a Mountain Climber

My name is Mark. I am a data architect, or a data scientist, depending on what kind of job I want, or how much money you are offering.  I also climb mountains. Not rock climbing, I climb big scary mountains, like Mount Everest. LIKE. Makes me sound like a young stud right? Nope. Sorry.  I’m 62, soon to be 63.  In previous lives I was a swimmer and a sail boat racer.  I live in some sort of weird world of denial, wondering when, or if, the day will come when I can’t physically do what I want to do.

My wife is a six foot tall blond immortal. She is a trainer. (of course she is) She looks like she’s 34. She says she’s 54. I don’t believe her. The woman doesn’t age. The most important piece of emergency equipment a mountain climber needs on a climbing expedition, is a woman.  My wife is the ultimate anti-testosterone “you are about to do something really stupid”, warning system.  I’m not going to die on a mountain.

I have a daughter who is 24.  She went to college as a dancer. Everybody said, “So she’s going to spend her life teaching dance to kids?” Followed by, “She’ll never make it as a professional dancer.”  Who does, right? It’s like saying you are going to be an actor, or a professional athlete. It doesn’t happen. Just buy a lottery ticket.  Long story short, I hit the lotto, my daughter is now a professional athlete, she dances for a company in Seattle, which is a two-fer, since she is also a climber, and Seattle is MECCA if you are a climber.  I can fly to Seattle, watch her perform, and then, as a drive by, we can climb something awesome.

I started this blog because I ruptured my Achilles Tendon and then had surgery to repair it.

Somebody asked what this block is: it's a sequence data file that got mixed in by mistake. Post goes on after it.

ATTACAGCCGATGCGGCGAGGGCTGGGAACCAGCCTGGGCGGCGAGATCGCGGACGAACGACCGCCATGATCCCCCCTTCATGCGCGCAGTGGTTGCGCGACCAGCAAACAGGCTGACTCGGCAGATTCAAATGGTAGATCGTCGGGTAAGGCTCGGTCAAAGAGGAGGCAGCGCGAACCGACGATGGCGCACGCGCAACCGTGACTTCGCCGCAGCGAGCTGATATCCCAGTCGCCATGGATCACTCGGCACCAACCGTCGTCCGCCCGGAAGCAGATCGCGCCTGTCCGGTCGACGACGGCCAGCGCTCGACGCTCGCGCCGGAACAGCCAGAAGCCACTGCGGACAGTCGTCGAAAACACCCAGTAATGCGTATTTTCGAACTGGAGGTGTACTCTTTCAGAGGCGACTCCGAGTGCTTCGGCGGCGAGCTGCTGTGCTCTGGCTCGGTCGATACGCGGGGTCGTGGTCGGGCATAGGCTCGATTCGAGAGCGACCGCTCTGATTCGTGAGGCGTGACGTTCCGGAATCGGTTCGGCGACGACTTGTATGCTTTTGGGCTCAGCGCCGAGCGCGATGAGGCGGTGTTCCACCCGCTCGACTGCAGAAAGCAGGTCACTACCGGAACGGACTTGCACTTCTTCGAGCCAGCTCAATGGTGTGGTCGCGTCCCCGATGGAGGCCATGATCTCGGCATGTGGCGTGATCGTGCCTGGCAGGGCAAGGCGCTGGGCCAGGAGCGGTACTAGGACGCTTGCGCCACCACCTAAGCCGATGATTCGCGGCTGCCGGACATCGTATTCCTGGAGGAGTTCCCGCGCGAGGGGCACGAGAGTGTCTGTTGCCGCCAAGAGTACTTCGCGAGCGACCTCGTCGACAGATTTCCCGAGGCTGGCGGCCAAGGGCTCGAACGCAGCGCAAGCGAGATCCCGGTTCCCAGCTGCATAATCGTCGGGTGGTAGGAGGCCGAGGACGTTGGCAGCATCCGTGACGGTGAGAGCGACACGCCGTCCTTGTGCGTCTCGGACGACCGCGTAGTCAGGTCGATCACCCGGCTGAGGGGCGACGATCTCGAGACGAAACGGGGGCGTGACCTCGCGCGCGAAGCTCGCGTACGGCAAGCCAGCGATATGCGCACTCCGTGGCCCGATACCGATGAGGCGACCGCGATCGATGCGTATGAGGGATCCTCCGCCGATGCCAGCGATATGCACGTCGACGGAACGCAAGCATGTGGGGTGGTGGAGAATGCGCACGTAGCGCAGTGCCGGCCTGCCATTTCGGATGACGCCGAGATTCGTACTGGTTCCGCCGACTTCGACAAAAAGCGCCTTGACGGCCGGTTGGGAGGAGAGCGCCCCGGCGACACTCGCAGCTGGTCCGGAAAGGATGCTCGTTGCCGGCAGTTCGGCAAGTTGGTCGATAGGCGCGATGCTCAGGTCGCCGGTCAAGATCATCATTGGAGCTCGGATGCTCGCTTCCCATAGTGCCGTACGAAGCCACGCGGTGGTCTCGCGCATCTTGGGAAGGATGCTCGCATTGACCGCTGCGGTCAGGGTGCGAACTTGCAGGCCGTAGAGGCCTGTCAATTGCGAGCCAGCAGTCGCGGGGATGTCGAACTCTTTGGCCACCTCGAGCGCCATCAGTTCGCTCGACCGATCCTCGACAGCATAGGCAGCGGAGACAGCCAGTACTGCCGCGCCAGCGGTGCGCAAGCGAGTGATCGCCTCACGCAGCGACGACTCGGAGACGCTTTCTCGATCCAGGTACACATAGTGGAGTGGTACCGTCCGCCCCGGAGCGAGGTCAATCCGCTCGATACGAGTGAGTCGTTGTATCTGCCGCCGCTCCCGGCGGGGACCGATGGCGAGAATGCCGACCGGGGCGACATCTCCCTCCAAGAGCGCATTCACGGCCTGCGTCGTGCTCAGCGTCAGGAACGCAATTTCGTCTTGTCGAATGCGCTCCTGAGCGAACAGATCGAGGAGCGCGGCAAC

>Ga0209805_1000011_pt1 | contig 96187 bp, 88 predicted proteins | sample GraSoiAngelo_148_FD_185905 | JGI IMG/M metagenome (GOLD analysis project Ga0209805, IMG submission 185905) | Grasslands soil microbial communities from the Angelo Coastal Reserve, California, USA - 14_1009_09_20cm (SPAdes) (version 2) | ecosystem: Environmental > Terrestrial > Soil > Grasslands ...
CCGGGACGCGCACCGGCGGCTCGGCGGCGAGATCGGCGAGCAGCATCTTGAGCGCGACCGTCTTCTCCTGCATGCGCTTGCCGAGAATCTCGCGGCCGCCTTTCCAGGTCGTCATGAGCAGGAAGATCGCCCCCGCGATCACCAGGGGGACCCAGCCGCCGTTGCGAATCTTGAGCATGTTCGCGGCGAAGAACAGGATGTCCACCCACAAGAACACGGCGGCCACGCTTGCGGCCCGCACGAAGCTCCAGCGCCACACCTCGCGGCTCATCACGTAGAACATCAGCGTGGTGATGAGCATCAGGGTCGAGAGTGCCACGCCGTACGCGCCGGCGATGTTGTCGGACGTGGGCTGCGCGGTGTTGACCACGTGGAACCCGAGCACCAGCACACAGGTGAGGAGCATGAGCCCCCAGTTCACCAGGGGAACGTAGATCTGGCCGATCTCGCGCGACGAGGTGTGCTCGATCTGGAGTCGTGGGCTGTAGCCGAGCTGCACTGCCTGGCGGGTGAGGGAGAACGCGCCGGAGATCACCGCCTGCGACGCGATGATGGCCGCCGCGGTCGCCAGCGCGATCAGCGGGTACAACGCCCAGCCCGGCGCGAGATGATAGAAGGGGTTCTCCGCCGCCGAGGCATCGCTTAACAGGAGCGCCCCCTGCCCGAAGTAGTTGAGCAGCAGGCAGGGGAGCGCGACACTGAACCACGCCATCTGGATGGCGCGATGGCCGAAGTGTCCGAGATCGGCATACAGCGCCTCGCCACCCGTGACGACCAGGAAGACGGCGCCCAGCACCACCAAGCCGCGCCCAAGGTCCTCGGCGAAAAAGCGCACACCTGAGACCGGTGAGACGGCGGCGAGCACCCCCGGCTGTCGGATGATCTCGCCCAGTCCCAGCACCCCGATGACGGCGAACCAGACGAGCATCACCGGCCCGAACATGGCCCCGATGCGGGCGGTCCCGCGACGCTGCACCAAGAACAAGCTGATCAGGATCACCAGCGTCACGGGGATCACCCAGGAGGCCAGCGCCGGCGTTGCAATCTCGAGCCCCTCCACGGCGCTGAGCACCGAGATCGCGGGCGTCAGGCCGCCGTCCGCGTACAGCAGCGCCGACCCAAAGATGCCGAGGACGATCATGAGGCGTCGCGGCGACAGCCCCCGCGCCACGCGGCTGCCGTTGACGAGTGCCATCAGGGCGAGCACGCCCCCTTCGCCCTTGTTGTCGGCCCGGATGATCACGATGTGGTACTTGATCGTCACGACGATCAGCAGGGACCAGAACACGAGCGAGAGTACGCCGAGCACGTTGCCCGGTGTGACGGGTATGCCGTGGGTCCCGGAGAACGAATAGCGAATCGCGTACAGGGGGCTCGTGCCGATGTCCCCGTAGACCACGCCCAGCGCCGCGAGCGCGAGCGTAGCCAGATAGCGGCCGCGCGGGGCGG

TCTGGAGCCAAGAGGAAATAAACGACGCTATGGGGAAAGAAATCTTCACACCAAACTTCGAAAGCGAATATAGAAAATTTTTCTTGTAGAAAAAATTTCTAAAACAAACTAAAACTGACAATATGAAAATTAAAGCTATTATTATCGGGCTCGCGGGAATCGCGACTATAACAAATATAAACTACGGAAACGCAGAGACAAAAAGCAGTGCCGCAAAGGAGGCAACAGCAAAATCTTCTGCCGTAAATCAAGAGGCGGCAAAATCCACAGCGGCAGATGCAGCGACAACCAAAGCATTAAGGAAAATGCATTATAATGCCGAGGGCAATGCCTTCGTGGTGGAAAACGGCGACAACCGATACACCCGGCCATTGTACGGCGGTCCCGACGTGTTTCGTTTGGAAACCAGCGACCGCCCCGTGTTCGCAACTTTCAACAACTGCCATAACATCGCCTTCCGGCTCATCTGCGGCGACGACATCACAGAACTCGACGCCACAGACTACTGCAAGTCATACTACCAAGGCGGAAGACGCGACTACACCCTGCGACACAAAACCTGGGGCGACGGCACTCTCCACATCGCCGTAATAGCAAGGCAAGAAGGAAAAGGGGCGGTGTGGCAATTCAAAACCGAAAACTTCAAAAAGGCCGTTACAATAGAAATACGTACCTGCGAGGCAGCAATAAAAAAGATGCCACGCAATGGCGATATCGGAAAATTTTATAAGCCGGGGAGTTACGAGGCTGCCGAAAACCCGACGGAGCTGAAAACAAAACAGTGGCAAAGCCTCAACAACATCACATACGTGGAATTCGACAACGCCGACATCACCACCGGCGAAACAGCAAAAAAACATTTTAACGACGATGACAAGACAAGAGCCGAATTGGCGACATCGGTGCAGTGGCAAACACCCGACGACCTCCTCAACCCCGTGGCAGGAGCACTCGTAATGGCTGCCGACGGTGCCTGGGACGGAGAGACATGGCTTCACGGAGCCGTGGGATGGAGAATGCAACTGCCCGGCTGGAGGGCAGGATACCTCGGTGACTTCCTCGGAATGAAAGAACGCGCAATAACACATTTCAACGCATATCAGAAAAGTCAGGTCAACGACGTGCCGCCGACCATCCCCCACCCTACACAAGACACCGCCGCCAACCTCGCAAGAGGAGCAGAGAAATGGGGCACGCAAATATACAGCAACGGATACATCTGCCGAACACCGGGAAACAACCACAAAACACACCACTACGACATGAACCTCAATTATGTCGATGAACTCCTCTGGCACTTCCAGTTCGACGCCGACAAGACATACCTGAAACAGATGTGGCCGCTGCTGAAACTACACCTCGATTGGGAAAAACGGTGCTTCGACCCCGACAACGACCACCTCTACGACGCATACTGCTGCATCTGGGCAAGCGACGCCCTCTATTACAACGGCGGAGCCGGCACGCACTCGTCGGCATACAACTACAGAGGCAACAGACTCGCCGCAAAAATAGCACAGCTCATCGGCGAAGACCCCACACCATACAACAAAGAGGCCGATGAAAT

Was this it?  Was this the moment when I would no longer be able to do what I wanted?

My rehab has been so weirdly unusual, that I decided to share my experience, and maybe discover if there is anybody out there with a similar experience.

{I’m now at 7 months post-op and (drum roll here) I’m back climbing. You can look at my individual posts, where I listed all the secrets I used to get through the surgery and the recovery as rapidly as possible. I’m old. I did it. You can too.

4 Responses to “a Mountain Climber”

  1. Hey Mark, this is definitely not the moment when you won’t be able to do what you want to do! You’ll be climbing with your daughter in no time! It sounds like the doctors have done an excellent job with your FHL transfer and that you’re making an excellent recovery and you’re certainly very determined to stay active. Good luck and keep us posted!

  2. Mark, this is fucking great, an honest take on ATR and recovery. Wish i had your stamina, even though i’m just short of half your age. I”m in the boot at present, 22 days since full rupture, and i’m a non-op.

    can’t wait to be in the pool at week 6 and then hit the sauna, haven’t done ice at all but again i don’t get swelling and i have good circulation.

    thank you for sharing your story, i think we may have found superman!


  3. No, definitely not superman, more like … what? Maybe the power of denial, and a willingness to subject yourself to ridiculous levels of pain.

  4. Hi, Mark! I am now 8 months post rupture, and doing well with life, though now it is my wife who is recovering from foot surgery. Of course, she isn’t making all the mistakes I made. :-)

    Now for a different question: I am applying for a MacArthur grant. I could really use a real data scientist/architect. Could we get in contact? My email is manperez@yahoo.com.

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